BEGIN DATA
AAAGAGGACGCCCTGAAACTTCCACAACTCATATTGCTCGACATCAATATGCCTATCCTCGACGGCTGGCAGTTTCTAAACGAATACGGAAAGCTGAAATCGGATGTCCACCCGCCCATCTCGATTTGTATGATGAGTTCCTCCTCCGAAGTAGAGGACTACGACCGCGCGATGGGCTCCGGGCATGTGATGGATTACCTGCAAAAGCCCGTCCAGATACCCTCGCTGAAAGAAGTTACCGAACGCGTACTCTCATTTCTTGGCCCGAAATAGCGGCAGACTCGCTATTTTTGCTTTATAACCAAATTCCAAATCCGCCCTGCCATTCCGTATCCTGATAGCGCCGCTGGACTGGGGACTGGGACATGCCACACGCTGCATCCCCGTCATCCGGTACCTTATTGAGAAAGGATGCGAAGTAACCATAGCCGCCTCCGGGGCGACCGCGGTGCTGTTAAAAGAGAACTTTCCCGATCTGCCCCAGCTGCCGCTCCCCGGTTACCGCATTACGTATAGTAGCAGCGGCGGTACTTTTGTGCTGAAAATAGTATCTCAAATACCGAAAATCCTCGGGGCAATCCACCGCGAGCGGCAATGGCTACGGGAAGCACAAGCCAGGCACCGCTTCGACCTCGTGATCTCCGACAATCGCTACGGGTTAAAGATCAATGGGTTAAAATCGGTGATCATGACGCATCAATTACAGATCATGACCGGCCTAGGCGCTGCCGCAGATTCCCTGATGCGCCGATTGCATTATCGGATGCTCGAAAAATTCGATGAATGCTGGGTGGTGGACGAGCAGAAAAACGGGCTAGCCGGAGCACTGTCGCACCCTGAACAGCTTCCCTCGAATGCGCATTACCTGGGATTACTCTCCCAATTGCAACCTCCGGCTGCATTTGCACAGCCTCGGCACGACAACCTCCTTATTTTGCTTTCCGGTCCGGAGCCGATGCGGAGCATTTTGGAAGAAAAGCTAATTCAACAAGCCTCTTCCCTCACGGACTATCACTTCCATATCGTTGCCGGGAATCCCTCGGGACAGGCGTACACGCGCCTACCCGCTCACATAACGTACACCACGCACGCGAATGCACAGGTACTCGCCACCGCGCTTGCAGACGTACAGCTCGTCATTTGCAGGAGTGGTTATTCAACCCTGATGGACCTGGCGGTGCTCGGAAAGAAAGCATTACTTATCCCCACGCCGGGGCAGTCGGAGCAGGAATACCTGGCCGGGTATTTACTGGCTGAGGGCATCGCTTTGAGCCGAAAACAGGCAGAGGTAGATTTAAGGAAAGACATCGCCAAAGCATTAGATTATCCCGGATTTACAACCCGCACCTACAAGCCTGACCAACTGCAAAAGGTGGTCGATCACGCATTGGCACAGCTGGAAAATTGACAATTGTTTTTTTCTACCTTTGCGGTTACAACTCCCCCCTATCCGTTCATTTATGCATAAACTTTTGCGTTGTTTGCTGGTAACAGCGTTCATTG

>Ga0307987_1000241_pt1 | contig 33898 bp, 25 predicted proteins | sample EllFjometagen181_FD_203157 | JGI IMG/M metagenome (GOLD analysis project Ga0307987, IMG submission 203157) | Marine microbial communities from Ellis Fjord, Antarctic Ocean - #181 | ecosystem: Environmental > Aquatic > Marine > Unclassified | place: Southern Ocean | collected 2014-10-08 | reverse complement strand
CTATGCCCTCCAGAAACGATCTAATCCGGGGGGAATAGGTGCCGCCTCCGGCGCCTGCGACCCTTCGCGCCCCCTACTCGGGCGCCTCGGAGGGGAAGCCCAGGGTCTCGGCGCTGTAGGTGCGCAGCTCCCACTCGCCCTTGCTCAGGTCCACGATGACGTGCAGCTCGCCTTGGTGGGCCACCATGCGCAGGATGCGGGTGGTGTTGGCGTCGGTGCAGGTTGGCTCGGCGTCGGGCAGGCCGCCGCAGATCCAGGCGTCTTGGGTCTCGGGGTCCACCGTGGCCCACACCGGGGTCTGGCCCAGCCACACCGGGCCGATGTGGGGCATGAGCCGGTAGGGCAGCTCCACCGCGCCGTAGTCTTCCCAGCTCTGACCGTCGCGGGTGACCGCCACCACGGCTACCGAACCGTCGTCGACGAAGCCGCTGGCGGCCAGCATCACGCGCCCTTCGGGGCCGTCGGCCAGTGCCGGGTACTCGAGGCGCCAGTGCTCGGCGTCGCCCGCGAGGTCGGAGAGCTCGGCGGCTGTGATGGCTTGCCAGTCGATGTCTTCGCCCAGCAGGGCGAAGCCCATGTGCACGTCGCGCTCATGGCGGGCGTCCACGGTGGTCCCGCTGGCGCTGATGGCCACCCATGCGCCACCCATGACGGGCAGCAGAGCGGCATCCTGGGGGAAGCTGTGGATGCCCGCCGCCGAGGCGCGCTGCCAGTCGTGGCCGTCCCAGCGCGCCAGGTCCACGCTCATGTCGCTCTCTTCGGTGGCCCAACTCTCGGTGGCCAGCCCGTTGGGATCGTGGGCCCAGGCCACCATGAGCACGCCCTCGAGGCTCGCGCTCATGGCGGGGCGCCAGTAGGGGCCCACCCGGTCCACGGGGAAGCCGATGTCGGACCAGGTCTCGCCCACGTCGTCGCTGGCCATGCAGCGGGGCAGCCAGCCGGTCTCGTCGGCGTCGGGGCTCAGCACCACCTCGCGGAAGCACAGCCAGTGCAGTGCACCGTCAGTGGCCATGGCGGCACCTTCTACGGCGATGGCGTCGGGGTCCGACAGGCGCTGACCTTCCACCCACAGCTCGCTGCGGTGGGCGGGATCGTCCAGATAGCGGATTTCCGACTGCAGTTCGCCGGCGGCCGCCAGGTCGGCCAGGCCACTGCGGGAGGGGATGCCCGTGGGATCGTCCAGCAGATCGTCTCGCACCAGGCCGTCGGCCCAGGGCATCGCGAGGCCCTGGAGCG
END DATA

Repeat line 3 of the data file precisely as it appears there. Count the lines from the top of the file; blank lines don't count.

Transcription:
CTATGCCCTCCAGAAACGATCTAATCCGGGGGGAATAGGTGCCGCCTCCGGCGCCTGCGACCCTTCGCGCCCCCTACTCGGGCGCCTCGGAGGGGAAGCCCAGGGTCTCGGCGCTGTAGGTGCGCAGCTCCCACTCGCCCTTGCTCAGGTCCACGATGACGTGCAGCTCGCCTTGGTGGGCCACCATGCGCAGGATGCGGGTGGTGTTGGCGTCGGTGCAGGTTGGCTCGGCGTCGGGCAGGCCGCCGCAGATCCAGGCGTCTTGGGTCTCGGGGTCCACCGTGGCCCACACCGGGGTCTGGCCCAGCCACACCGGGCCGATGTGGGGCATGAGCCGGTAGGGCAGCTCCACCGCGCCGTAGTCTTCCCAGCTCTGACCGTCGCGGGTGACCGCCACCACGGCTACCGAACCGTCGTCGACGAAGCCGCTGGCGGCCAGCATCACGCGCCCTTCGGGGCCGTCGGCCAGTGCCGGGTACTCGAGGCGCCAGTGCTCGGCGTCGCCCGCGAGGTCGGAGAGCTCGGCGGCTGTGATGGCTTGCCAGTCGATGTCTTCGCCCAGCAGGGCGAAGCCCATGTGCACGTCGCGCTCATGGCGGGCGTCCACGGTGGTCCCGCTGGCGCTGATGGCCACCCATGCGCCACCCATGACGGGCAGCAGAGCGGCATCCTGGGGGAAGCTGTGGATGCCCGCCGCCGAGGCGCGCTGCCAGTCGTGGCCGTCCCAGCGCGCCAGGTCCACGCTCATGTCGCTCTCTTCGGTGGCCCAACTCTCGGTGGCCAGCCCGTTGGGATCGTGGGCCCAGGCCACCATGAGCACGCCCTCGAGGCTCGCGCTCATGGCGGGGCGCCAGTAGGGGCCCACCCGGTCCACGGGGAAGCCGATGTCGGACCAGGTCTCGCCCACGTCGTCGCTGGCCATGCAGCGGGGCAGCCAGCCGGTCTCGTCGGCGTCGGGGCTCAGCACCACCTCGCGGAAGCACAGCCAGTGCAGTGCACCGTCAGTGGCCATGGCGGCACCTTCTACGGCGATGGCGTCGGGGTCCGACAGGCGCTGACCTTCCACCCACAGCTCGCTGCGGTGGGCGGGATCGTCCAGATAGCGGATTTCCGACTGCAGTTCGCCGGCGGCCGCCAGGTCGGCCAGGCCACTGCGGGAGGGGATGCCCGTGGGATCGTCCAGCAGATCGTCTCGCACCAGGCCGTCGGCCCAGGGCATCGCGAGGCCCTGGAGCG